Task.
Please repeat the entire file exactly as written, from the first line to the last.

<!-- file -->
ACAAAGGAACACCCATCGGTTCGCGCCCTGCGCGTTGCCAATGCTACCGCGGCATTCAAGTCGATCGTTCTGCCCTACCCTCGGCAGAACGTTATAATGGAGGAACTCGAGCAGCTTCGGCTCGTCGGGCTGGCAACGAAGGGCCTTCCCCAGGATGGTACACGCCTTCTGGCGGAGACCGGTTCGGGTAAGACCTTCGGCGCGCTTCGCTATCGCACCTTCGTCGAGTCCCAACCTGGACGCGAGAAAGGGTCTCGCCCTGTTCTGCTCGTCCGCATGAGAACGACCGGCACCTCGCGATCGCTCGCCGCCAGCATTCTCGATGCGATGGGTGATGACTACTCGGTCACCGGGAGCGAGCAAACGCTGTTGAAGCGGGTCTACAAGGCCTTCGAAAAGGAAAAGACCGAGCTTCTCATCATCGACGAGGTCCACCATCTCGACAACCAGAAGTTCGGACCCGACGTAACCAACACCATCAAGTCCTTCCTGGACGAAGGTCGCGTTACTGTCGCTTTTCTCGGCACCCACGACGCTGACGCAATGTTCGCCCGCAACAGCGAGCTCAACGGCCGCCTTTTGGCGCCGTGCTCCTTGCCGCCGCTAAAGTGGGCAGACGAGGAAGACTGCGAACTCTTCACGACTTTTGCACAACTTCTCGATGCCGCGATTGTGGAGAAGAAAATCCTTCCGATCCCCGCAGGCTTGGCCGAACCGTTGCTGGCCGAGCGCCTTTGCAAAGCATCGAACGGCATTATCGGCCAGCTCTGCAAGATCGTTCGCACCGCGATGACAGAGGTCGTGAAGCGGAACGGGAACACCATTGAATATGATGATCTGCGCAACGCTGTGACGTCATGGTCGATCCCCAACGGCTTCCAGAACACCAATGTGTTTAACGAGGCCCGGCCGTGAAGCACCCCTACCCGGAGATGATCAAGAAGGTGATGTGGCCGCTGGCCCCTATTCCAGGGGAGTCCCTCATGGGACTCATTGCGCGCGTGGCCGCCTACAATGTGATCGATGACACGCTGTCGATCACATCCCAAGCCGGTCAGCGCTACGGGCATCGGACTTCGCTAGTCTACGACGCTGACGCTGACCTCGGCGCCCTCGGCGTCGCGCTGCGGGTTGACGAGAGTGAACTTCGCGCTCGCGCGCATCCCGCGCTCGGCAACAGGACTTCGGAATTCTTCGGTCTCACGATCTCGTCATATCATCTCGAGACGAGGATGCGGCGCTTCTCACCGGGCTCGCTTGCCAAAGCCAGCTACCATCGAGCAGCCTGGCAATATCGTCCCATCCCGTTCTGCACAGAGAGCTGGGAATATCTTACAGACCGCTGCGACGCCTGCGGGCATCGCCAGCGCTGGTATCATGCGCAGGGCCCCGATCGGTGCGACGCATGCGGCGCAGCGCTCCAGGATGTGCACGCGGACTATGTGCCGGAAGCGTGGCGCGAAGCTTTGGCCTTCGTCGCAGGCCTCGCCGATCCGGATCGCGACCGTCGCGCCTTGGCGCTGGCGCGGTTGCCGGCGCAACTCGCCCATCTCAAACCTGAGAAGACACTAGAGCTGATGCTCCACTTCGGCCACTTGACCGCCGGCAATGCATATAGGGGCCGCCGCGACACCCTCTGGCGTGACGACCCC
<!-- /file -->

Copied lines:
ACAAAGGAACACCCATCGGTTCGCGCCCTGCGCGTTGCCAATGCTACCGCGGCATTCAAGTCGATCGTTCTGCCCTACCCTCGGCAGAACGTTATAATGGAGGAACTCGAGCAGCTTCGGCTCGTCGGGCTGGCAACGAAGGGCCTTCCCCAGGATGGTACACGCCTTCTGGCGGAGACCGGTTCGGGTAAGACCTTCGGCGCGCTTCGCTATCGCACCTTCGTCGAGTCCCAACCTGGACGCGAGAAAGGGTCTCGCCCTGTTCTGCTCGTCCGCATGAGAACGACCGGCACCTCGCGATCGCTCGCCGCCAGCATTCTCGATGCGATGGGTGATGACTACTCGGTCACCGGGAGCGAGCAAACGCTGTTGAAGCGGGTCTACAAGGCCTTCGAAAAGGAAAAGACCGAGCTTCTCATCATCGACGAGGTCCACCATCTCGACAACCAGAAGTTCGGACCCGACGTAACCAACACCATCAAGTCCTTCCTGGACGAAGGTCGCGTTACTGTCGCTTTTCTCGGCACCCACGACGCTGACGCAATGTTCGCCCGCAACAGCGAGCTCAACGGCCGCCTTTTGGCGCCGTGCTCCTTGCCGCCGCTAAAGTGGGCAGACGAGGAAGACTGCGAACTCTTCACGACTTTTGCACAACTTCTCGATGCCGCGATTGTGGAGAAGAAAATCCTTCCGATCCCCGCAGGCTTGGCCGAACCGTTGCTGGCCGAGCGCCTTTGCAAAGCATCGAACGGCATTATCGGCCAGCTCTGCAAGATCGTTCGCACCGCGATGACAGAGGTCGTGAAGCGGAACGGGAACACCATTGAATATGATGATCTGCGCAACGCTGTGACGTCATGGTCGATCCCCAACGGCTTCCAGAACACCAATGTGTTTAACGAGGCCCGGCCGTGAAGCACCCCTACCCGGAGATGATCAAGAAGGTGATGTGGCCGCTGGCCCCTATTCCAGGGGAGTCCCTCATGGGACTCATTGCGCGCGTGGCCGCCTACAATGTGATCGATGACACGCTGTCGATCACATCCCAAGCCGGTCAGCGCTACGGGCATCGGACTTCGCTAGTCTACGACGCTGACGCTGACCTCGGCGCCCTCGGCGTCGCGCTGCGGGTTGACGAGAGTGAACTTCGCGCTCGCGCGCATCCCGCGCTCGGCAACAGGACTTCGGAATTCTTCGGTCTCACGATCTCGTCATATCATCTCGAGACGAGGATGCGGCGCTTCTCACCGGGCTCGCTTGCCAAAGCCAGCTACCATCGAGCAGCCTGGCAATATCGTCCCATCCCGTTCTGCACAGAGAGCTGGGAATATCTTACAGACCGCTGCGACGCCTGCGGGCATCGCCAGCGCTGGTATCATGCGCAGGGCCCCGATCGGTGCGACGCATGCGGCGCAGCGCTCCAGGATGTGCACGCGGACTATGTGCCGGAAGCGTGGCGCGAAGCTTTGGCCTTCGTCGCAGGCCTCGCCGATCCGGATCGCGACCGTCGCGCCTTGGCGCTGGCGCGGTTGCCGGCGCAACTCGCCCATCTCAAACCTGAGAAGACACTAGAGCTGATGCTCCACTTCGGCCACTTGACCGCCGGCAATGCATATAGGGGCCGCCGCGACACCCTCTGGCGTGACGACCCC